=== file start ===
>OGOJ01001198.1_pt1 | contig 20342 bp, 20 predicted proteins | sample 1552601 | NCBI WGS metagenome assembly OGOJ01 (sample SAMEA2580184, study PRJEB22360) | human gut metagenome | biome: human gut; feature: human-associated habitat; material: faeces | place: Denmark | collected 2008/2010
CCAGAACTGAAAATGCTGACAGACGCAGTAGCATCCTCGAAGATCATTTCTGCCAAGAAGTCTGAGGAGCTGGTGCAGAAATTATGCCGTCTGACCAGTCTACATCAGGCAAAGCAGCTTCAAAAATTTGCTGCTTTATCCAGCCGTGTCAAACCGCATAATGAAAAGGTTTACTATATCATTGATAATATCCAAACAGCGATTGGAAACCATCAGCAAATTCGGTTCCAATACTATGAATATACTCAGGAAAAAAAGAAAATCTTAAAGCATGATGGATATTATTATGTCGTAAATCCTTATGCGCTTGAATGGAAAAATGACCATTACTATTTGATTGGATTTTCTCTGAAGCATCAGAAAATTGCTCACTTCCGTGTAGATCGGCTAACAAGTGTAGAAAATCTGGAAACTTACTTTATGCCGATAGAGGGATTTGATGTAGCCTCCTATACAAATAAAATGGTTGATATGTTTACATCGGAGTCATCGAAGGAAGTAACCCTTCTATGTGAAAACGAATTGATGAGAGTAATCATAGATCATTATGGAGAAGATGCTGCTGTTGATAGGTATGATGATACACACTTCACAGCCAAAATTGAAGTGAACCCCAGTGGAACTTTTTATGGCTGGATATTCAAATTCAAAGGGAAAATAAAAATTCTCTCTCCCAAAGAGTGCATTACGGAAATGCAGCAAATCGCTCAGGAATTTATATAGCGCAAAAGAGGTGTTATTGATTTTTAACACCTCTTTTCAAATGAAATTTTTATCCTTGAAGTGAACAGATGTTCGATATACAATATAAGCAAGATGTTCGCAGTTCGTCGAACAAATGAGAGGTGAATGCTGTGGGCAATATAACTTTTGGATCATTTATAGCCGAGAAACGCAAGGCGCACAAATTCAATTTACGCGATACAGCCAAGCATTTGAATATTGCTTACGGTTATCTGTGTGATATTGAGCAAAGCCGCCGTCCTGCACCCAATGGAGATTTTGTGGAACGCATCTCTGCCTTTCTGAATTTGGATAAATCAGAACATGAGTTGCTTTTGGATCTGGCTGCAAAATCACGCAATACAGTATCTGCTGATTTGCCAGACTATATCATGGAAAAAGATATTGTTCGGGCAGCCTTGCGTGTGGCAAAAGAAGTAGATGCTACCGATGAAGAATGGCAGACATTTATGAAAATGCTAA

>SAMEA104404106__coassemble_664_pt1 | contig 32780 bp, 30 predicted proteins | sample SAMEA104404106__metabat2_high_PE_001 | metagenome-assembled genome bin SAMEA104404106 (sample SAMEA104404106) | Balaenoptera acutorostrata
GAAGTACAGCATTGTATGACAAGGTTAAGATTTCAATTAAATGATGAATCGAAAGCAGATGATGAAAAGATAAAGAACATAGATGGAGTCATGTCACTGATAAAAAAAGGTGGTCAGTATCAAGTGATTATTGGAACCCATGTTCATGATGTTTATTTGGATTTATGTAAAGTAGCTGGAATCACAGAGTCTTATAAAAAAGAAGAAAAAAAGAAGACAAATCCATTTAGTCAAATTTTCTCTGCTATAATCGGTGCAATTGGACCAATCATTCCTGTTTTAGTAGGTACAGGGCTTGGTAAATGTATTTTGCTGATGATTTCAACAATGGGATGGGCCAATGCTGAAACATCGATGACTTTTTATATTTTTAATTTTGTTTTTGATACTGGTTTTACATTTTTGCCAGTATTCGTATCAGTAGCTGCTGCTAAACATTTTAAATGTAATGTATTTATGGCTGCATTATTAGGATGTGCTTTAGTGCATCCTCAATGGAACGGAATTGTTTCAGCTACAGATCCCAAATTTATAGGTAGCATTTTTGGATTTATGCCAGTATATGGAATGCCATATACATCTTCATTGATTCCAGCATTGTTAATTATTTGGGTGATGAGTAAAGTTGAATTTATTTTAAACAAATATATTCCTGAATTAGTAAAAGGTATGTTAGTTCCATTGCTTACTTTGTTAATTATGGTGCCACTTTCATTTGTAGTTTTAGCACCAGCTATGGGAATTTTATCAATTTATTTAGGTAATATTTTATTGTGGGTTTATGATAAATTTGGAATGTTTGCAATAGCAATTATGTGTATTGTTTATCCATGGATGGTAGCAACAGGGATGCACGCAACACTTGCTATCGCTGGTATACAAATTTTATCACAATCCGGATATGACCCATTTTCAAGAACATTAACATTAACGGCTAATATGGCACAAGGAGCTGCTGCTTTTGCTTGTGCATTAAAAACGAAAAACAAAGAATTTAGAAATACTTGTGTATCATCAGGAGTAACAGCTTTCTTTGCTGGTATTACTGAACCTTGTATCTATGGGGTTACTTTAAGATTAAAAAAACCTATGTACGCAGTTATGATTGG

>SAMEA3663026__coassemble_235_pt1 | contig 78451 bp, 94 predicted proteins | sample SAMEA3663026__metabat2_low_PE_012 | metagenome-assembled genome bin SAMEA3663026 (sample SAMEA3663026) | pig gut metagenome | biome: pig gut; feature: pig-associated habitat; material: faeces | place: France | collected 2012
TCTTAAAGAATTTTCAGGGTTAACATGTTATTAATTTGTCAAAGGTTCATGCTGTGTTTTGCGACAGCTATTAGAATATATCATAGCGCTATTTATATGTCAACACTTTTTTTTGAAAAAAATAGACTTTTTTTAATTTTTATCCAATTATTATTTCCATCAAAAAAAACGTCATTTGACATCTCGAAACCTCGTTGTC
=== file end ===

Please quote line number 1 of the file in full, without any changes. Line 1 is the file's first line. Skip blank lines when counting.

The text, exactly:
>OGOJ01001198.1_pt1 | contig 20342 bp, 20 predicted proteins | sample 1552601 | NCBI WGS metagenome assembly OGOJ01 (sample SAMEA2580184, study PRJEB22360) | human gut metagenome | biome: human gut; feature: human-associated habitat; material: faeces | place: Denmark | collected 2008/2010